Be thoughtful and
Don’t follow the
rules strictly, break rules and disagree!
Bonnier is the sixth largest
publishing company in the UK and its CEO Perminder Mann also talked about her
experience in the publishing industry. Growing up, she spent much of her time
reading, making sure to build up her English vocabulary. She spent time
interning and eventually had an interview with Macmillan for a role in its in
Special Sales department. She was offered the job, which she explained was quite
challenging, but she used the opportunity to gain as much knowledge as she
could. Perminder was then promoted in sales and travelled throughout the UK to
meet buyers. Later she moved to Transworld (now part of Penguin Random House)
as an entrepreneur in a five person team, and faced the problem of not having
as much contact or support, constantly having to juggle between having a career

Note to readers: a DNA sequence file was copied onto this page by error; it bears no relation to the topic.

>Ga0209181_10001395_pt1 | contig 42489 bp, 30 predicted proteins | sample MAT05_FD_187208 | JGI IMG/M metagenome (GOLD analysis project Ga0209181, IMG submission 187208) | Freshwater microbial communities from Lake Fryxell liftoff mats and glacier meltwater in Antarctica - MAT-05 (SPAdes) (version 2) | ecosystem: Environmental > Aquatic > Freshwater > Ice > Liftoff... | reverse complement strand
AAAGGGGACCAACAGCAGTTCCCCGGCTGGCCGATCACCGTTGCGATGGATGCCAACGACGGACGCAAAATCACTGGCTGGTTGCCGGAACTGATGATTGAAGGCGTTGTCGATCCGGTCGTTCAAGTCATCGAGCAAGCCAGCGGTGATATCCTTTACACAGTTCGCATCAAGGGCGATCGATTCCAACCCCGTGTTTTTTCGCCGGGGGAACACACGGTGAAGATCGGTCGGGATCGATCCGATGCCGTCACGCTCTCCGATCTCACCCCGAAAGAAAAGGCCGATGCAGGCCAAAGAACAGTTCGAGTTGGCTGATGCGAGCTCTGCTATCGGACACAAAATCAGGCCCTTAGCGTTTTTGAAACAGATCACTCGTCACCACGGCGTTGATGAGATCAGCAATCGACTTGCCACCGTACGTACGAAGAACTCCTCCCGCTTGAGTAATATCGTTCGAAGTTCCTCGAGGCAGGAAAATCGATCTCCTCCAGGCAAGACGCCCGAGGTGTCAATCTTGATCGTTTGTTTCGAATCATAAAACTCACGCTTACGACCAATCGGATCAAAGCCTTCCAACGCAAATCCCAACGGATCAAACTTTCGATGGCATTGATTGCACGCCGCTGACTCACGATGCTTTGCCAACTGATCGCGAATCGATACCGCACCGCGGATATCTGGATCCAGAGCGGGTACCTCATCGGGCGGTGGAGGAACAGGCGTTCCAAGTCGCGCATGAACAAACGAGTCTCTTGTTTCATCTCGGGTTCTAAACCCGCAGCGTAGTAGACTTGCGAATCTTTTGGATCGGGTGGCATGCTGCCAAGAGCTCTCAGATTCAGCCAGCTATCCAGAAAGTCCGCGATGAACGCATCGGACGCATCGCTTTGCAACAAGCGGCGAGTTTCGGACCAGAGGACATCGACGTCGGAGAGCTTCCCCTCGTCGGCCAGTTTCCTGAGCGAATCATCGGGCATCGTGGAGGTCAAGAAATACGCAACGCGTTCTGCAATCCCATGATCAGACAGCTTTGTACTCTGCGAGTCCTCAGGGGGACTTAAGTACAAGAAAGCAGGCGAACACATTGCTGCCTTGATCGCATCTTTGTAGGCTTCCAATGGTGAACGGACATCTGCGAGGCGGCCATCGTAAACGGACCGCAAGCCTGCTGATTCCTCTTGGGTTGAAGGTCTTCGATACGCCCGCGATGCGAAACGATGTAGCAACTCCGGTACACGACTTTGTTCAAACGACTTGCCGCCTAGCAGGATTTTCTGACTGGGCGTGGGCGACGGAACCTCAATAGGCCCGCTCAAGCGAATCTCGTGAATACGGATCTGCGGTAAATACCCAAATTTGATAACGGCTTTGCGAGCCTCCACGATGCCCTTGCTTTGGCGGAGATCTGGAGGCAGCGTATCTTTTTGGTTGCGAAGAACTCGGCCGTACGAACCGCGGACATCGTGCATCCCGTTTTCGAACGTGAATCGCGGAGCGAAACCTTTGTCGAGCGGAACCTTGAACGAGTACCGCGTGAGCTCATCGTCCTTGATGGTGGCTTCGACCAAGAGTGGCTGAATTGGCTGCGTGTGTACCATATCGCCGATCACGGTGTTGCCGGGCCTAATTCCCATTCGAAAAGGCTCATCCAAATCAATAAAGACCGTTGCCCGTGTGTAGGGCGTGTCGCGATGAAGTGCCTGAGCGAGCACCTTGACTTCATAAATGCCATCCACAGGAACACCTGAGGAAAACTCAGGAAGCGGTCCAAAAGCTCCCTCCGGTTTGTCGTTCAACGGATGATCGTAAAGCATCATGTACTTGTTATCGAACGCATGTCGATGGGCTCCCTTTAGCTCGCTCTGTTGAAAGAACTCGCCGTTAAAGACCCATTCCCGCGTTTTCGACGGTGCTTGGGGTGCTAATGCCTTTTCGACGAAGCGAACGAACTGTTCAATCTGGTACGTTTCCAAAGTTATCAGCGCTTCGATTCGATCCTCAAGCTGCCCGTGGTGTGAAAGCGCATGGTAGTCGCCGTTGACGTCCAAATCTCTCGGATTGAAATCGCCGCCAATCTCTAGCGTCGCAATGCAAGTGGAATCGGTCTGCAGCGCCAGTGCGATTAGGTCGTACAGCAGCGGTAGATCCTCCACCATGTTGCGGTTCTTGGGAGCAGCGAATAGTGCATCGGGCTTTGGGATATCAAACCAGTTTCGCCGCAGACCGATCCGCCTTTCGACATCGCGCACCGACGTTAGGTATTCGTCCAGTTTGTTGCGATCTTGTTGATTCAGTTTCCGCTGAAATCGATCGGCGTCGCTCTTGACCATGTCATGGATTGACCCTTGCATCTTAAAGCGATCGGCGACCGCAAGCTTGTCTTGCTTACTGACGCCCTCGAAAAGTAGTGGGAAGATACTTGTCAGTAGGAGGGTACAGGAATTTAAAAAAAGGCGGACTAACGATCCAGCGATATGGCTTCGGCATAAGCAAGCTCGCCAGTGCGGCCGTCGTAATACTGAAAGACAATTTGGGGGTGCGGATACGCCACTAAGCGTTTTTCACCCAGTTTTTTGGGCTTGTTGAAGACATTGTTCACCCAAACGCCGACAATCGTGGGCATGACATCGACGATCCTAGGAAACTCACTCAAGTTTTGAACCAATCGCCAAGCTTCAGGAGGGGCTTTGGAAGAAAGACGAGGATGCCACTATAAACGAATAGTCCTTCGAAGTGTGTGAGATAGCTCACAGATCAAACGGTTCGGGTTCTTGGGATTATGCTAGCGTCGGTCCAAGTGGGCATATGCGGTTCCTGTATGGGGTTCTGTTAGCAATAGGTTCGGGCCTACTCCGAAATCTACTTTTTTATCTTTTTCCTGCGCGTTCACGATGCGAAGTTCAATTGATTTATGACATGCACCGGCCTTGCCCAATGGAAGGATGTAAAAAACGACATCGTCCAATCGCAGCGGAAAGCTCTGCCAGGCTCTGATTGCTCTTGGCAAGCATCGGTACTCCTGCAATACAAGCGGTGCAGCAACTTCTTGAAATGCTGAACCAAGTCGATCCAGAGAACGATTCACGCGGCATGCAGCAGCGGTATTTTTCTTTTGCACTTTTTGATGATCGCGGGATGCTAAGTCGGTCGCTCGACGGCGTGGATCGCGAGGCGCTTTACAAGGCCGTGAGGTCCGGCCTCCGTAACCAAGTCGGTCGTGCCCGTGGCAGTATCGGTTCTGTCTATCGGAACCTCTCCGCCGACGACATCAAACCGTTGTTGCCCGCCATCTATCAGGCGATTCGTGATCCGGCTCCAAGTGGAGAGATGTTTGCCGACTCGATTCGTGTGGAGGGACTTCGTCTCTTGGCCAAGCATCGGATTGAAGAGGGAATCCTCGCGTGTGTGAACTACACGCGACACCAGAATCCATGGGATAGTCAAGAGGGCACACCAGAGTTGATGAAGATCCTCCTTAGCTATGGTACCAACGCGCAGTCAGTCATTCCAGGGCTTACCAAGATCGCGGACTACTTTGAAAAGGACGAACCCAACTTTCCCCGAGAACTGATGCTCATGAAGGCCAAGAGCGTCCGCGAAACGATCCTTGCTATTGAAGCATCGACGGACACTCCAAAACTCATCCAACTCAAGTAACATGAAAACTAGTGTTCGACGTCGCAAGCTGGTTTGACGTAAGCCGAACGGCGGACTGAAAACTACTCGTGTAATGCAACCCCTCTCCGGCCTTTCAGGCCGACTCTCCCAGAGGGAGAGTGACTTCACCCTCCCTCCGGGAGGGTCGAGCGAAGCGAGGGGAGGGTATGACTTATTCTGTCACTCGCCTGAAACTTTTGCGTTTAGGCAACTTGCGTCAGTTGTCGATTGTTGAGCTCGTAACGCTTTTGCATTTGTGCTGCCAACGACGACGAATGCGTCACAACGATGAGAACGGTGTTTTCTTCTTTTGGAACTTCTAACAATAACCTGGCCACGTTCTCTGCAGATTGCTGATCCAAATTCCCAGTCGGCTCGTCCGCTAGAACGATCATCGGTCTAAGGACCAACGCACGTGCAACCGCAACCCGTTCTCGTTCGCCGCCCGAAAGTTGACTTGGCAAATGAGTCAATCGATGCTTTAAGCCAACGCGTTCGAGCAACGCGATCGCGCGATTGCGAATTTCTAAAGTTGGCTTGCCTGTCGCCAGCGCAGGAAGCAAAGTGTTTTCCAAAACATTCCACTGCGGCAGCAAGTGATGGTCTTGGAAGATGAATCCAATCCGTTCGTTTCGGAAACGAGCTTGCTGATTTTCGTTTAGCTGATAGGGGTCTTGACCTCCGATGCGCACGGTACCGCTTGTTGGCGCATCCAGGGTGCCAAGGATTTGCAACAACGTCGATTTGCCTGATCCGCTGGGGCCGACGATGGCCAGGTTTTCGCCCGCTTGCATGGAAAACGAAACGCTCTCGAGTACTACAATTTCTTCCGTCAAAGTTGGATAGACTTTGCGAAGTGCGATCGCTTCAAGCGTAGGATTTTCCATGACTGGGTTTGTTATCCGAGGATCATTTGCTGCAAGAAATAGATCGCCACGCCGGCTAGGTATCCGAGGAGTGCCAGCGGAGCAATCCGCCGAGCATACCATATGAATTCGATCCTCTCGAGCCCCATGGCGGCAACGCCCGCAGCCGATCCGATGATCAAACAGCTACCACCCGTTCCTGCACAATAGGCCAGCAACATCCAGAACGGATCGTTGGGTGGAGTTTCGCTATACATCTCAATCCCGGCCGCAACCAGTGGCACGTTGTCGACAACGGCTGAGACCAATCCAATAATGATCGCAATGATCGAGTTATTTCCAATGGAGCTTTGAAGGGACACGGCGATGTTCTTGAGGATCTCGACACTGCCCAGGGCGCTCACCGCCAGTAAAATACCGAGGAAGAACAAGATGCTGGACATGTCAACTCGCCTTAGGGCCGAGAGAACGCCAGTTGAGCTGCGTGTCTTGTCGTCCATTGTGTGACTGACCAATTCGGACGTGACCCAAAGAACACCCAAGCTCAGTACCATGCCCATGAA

and being a mother. She survived that and then moved into children’s
publishing, but was travelling too much and decided to move out of publishing altogether. Publishing isn’t quite like any other
industry, though, and she ended up returning when she was offered a position at
Perminder talked about how at
Bonnier you don’t have to choose between a career and family, as you can work flexibly
she has put benefits in place such as a good a maternity policy. This is something that Perminder is extremely
passionate about given her own experience throughout her career and she is now